You may have it drive practically automatically for you, or you can turn off all assistance, use the greatest artificial intelligence, stick to manual transmission, and likely total your vehicle within seconds. Because this is a mobile game and, well, life happens, you also have flashbacks, which let you backtrack to an earlier point in the game if you make a mistake.

I spent a lot of time adjusting the settings until I discovered the sweet spot where the game was challenging enough to keep me interested but not so difficult that I was always ending my races in tragic fashion. Those who are very dedicated to the hobby may customize every vehicle to their tastes by adjusting parameters like gear ratios, differentials, downforce, and so on. The race versus the AI is exciting since it does not just follow the race line (which really bothers me in racing games). It’s still artificial intelligence, but it’s a lot of fun to challenge.

Feral Interactive’s performance and mobile conversion were superb

With GRID, you may use a wide variety of control schemes, from tilt to a gamepad, each of which can adjusted to your liking. It means you can use a smartphone with tilt controls or an iPad with an MFi controller to play the game if you choose. After spending some time adjusting the settings to my liking, I realized that I was comfortable in any vehicle.

The game’s controls generally responsive, with the exception of a few rare instances when I thought my touch input recognized. I’ve been having a great time playing it on my iPhone X, mainly with the tilt controls. You’ll get a realistic sense for driving conditions, from slipping tires to bouncing off of curbs and all sorts of other sensations, thanks to the game’s excellent use of haptic feedback. In addition, Force Touch is available for enhanced command of velocity and braking.

With an iPhone X, GRID runs well, although I have had occasional slowdowns that caused by a high number of vehicles on screen. As even the slightest lag may send you careening off the course at high speeds in a racing game, I hope it just a memory leak or a problem that gets addressed soon. I relieved that we can fix stutter-related crashes with flashbacks. The battery will go quickly, and your phone will heat up, since GRID has demanding graphics. We pay the price for cramming so much content onto such small gadgets. Thankfully, this port has a power-saving mode that reduces the display’s brightness.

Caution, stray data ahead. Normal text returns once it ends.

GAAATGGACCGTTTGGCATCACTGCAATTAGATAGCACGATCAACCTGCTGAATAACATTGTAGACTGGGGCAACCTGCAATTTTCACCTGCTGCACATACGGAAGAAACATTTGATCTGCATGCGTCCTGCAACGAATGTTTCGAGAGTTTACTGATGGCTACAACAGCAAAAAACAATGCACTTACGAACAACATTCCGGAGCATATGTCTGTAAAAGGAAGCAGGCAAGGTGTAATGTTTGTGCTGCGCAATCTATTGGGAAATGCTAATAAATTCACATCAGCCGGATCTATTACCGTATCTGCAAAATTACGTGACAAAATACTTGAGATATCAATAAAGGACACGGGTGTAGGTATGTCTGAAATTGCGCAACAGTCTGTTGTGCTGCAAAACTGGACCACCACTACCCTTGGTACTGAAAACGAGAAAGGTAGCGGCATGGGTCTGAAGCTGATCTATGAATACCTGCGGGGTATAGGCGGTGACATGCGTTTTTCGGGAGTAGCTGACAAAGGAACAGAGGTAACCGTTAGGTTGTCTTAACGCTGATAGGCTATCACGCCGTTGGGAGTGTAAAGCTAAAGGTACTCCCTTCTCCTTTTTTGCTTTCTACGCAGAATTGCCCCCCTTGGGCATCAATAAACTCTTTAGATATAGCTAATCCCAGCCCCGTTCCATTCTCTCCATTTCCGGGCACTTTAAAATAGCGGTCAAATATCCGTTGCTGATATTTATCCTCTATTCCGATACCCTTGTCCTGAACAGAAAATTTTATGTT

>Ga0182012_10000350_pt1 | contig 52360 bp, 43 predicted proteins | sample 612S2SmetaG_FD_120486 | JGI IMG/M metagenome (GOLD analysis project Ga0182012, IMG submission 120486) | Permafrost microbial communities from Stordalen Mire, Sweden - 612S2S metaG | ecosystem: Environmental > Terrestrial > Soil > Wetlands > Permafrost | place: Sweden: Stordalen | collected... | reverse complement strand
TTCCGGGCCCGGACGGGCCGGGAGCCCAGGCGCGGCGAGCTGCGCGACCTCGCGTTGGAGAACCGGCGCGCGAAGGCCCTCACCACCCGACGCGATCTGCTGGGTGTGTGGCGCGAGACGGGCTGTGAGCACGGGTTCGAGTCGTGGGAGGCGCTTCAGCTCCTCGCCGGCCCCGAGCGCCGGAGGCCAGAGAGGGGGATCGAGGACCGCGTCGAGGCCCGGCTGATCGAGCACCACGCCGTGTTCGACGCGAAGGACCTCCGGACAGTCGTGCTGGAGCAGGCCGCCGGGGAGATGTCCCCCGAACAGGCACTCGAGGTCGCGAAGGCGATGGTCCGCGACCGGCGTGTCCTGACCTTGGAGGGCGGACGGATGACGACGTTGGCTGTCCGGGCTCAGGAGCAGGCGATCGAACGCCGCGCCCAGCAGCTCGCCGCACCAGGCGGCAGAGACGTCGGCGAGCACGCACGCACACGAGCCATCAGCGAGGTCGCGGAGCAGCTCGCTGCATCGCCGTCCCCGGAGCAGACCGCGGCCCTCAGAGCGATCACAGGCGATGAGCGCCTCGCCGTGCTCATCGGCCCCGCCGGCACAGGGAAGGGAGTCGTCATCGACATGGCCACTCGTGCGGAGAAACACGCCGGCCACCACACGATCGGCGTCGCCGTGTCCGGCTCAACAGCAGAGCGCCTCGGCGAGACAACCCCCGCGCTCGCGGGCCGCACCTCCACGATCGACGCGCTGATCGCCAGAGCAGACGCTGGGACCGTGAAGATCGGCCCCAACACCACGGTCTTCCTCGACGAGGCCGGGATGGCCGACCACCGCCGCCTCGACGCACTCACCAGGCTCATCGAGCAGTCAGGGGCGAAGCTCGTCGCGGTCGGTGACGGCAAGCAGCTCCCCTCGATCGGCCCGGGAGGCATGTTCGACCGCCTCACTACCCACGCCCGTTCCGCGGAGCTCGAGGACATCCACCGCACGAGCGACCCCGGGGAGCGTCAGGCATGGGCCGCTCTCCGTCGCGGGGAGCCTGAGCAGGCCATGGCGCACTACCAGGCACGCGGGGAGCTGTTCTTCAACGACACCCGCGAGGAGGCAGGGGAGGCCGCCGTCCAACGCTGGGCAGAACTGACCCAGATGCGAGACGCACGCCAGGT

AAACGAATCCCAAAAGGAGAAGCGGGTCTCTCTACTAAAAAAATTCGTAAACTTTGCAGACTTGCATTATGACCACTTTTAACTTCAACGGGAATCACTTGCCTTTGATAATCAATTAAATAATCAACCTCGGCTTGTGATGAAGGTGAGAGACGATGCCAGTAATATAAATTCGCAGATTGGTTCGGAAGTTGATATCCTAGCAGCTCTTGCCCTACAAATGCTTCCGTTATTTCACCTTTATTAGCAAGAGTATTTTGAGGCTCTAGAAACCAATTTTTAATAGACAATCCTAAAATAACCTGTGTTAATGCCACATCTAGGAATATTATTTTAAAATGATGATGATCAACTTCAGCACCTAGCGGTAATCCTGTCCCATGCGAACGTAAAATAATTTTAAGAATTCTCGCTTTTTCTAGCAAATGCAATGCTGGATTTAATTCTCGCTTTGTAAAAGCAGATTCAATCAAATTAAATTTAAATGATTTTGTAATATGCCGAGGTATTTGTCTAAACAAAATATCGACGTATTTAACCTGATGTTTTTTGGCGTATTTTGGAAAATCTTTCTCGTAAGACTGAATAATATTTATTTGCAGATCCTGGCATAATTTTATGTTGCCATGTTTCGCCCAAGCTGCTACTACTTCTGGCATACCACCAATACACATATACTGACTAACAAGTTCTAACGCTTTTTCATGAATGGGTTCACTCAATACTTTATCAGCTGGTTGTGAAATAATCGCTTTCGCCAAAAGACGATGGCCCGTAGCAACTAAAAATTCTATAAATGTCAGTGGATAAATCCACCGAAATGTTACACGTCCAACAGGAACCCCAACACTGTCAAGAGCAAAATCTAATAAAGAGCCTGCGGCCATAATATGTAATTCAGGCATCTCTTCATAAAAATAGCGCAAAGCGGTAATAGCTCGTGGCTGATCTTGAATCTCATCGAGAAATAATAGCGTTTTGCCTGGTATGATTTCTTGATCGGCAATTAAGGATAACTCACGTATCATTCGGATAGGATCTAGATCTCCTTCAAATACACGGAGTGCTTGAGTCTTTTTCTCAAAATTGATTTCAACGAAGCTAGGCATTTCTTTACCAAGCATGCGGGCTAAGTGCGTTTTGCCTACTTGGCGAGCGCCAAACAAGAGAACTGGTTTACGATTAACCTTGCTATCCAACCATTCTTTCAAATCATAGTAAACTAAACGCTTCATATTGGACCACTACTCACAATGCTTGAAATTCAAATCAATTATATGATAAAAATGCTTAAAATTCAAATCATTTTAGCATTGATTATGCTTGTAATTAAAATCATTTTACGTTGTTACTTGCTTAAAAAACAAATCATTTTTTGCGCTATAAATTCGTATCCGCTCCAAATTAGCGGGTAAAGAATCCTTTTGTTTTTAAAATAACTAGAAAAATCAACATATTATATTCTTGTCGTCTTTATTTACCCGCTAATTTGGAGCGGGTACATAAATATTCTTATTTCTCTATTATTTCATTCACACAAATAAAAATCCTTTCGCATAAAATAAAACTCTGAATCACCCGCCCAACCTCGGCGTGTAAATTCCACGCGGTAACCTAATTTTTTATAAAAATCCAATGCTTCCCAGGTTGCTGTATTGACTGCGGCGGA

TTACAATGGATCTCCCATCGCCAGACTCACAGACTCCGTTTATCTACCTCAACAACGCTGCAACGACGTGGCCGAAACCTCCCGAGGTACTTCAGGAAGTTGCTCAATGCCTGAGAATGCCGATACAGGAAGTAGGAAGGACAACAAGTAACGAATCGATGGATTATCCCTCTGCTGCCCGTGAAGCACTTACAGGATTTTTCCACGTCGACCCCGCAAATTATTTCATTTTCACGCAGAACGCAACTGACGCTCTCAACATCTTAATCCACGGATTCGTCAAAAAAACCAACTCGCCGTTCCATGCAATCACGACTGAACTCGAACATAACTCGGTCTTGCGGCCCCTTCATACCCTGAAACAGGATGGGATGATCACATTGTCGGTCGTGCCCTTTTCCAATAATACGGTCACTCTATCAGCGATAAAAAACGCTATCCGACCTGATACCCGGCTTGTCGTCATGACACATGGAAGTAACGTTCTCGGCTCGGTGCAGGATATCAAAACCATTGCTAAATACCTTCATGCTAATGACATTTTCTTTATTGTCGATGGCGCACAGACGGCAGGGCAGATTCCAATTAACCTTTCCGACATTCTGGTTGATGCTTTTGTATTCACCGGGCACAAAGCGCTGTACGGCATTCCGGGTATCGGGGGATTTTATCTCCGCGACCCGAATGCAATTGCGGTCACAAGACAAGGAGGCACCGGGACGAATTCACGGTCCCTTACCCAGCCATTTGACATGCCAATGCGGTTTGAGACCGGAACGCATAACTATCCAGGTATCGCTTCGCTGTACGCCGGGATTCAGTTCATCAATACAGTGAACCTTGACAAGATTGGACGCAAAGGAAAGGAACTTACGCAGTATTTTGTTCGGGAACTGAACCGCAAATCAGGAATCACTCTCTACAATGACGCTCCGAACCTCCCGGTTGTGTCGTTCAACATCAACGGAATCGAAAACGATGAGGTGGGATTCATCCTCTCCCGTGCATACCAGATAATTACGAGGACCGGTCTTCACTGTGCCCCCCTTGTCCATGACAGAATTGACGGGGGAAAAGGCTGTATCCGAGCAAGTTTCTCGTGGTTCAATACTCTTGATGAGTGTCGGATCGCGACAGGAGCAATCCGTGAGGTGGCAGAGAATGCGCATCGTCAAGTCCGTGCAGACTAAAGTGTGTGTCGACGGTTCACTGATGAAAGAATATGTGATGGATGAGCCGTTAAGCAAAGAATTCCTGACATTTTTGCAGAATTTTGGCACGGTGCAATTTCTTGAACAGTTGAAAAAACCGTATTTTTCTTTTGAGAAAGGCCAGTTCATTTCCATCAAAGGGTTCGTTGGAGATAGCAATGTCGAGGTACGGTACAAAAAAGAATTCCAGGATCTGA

In terms of aesthetics, GRID is stunning

Everything in this game, from the vehicles to the environments to the courses, looks fantastic. Sometimes it’s hard to discern whether a video is showing actual gameplay or a cutscene. Apart with the impressive aesthetics, the game’s audio is likewise top-notch, recreating every detail of the racing experience down to the chatter of your race mechanic. Given that the game fills the whole screen on an iPhone X (and no, the notch doesn’t get in the way), it’s the type of app you’ll want to show off to your friends.

Is there no flaw in GRID Autosport? It’s not exactly like that, but it’s close. For instance, it would have been nice if all the options fit on a single screen, eliminating the need for me to constantly scroll to the right and left. As for the size of the text, maybe it might have been a little bigger on a mobile device. If you’re a lover of racing games, you need to get GRID right now on your mobile device. At just $9.99, I almost feel bad about purchasing such a rich and fun game (almost). Apart from a few minor flaws, GRID Autosport is a fantastic version of an already excellent game.

Keep in mind that it needs iOS 11 to run properly and will only run on an iPhone SE, iPhone 7 or later, iPad (2017), iPad Pros, and it will take up roughly 6 GB of storage space on your smartphone. Let me know when you’re ready to go since I have a supercar to race down a long straightaway.